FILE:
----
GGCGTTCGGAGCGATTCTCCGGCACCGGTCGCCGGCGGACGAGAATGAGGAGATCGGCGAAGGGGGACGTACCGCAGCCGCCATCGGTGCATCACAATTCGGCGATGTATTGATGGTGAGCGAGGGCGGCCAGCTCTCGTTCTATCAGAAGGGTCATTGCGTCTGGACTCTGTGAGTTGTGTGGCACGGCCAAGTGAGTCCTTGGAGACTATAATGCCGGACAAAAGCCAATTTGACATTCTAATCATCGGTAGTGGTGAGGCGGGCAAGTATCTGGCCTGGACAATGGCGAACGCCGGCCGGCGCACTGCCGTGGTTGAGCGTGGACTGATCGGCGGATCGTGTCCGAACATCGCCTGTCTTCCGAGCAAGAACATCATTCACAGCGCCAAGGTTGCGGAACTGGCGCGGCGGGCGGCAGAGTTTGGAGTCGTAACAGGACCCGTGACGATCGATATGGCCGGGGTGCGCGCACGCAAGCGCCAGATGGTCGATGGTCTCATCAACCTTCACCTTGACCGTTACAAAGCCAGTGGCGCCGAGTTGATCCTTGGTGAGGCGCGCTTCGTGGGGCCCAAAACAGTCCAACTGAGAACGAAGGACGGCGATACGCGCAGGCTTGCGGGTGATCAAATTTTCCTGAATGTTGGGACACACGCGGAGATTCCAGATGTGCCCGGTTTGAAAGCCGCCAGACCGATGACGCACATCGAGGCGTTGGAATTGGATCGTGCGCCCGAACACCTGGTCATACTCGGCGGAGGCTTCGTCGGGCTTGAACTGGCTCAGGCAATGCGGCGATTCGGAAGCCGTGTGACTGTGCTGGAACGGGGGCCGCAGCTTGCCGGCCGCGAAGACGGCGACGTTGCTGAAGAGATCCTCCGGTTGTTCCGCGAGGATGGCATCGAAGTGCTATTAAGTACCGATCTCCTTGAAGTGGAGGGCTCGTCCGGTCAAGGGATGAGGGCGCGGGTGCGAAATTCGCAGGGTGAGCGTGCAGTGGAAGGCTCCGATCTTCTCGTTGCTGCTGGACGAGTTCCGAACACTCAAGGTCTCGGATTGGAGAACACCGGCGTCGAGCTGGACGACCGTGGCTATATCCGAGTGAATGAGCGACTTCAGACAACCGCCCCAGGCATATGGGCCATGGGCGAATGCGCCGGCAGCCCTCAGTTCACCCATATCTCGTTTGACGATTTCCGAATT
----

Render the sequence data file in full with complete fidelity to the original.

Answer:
GGCGTTCGGAGCGATTCTCCGGCACCGGTCGCCGGCGGACGAGAATGAGGAGATCGGCGAAGGGGGACGTACCGCAGCCGCCATCGGTGCATCACAATTCGGCGATGTATTGATGGTGAGCGAGGGCGGCCAGCTCTCGTTCTATCAGAAGGGTCATTGCGTCTGGACTCTGTGAGTTGTGTGGCACGGCCAAGTGAGTCCTTGGAGACTATAATGCCGGACAAAAGCCAATTTGACATTCTAATCATCGGTAGTGGTGAGGCGGGCAAGTATCTGGCCTGGACAATGGCGAACGCCGGCCGGCGCACTGCCGTGGTTGAGCGTGGACTGATCGGCGGATCGTGTCCGAACATCGCCTGTCTTCCGAGCAAGAACATCATTCACAGCGCCAAGGTTGCGGAACTGGCGCGGCGGGCGGCAGAGTTTGGAGTCGTAACAGGACCCGTGACGATCGATATGGCCGGGGTGCGCGCACGCAAGCGCCAGATGGTCGATGGTCTCATCAACCTTCACCTTGACCGTTACAAAGCCAGTGGCGCCGAGTTGATCCTTGGTGAGGCGCGCTTCGTGGGGCCCAAAACAGTCCAACTGAGAACGAAGGACGGCGATACGCGCAGGCTTGCGGGTGATCAAATTTTCCTGAATGTTGGGACACACGCGGAGATTCCAGATGTGCCCGGTTTGAAAGCCGCCAGACCGATGACGCACATCGAGGCGTTGGAATTGGATCGTGCGCCCGAACACCTGGTCATACTCGGCGGAGGCTTCGTCGGGCTTGAACTGGCTCAGGCAATGCGGCGATTCGGAAGCCGTGTGACTGTGCTGGAACGGGGGCCGCAGCTTGCCGGCCGCGAAGACGGCGACGTTGCTGAAGAGATCCTCCGGTTGTTCCGCGAGGATGGCATCGAAGTGCTATTAAGTACCGATCTCCTTGAAGTGGAGGGCTCGTCCGGTCAAGGGATGAGGGCGCGGGTGCGAAATTCGCAGGGTGAGCGTGCAGTGGAAGGCTCCGATCTTCTCGTTGCTGCTGGACGAGTTCCGAACACTCAAGGTCTCGGATTGGAGAACACCGGCGTCGAGCTGGACGACCGTGGCTATATCCGAGTGAATGAGCGACTTCAGACAACCGCCCCAGGCATATGGGCCATGGGCGAATGCGCCGGCAGCCCTCAGTTCACCCATATCTCGTTTGACGATTTCCGAATT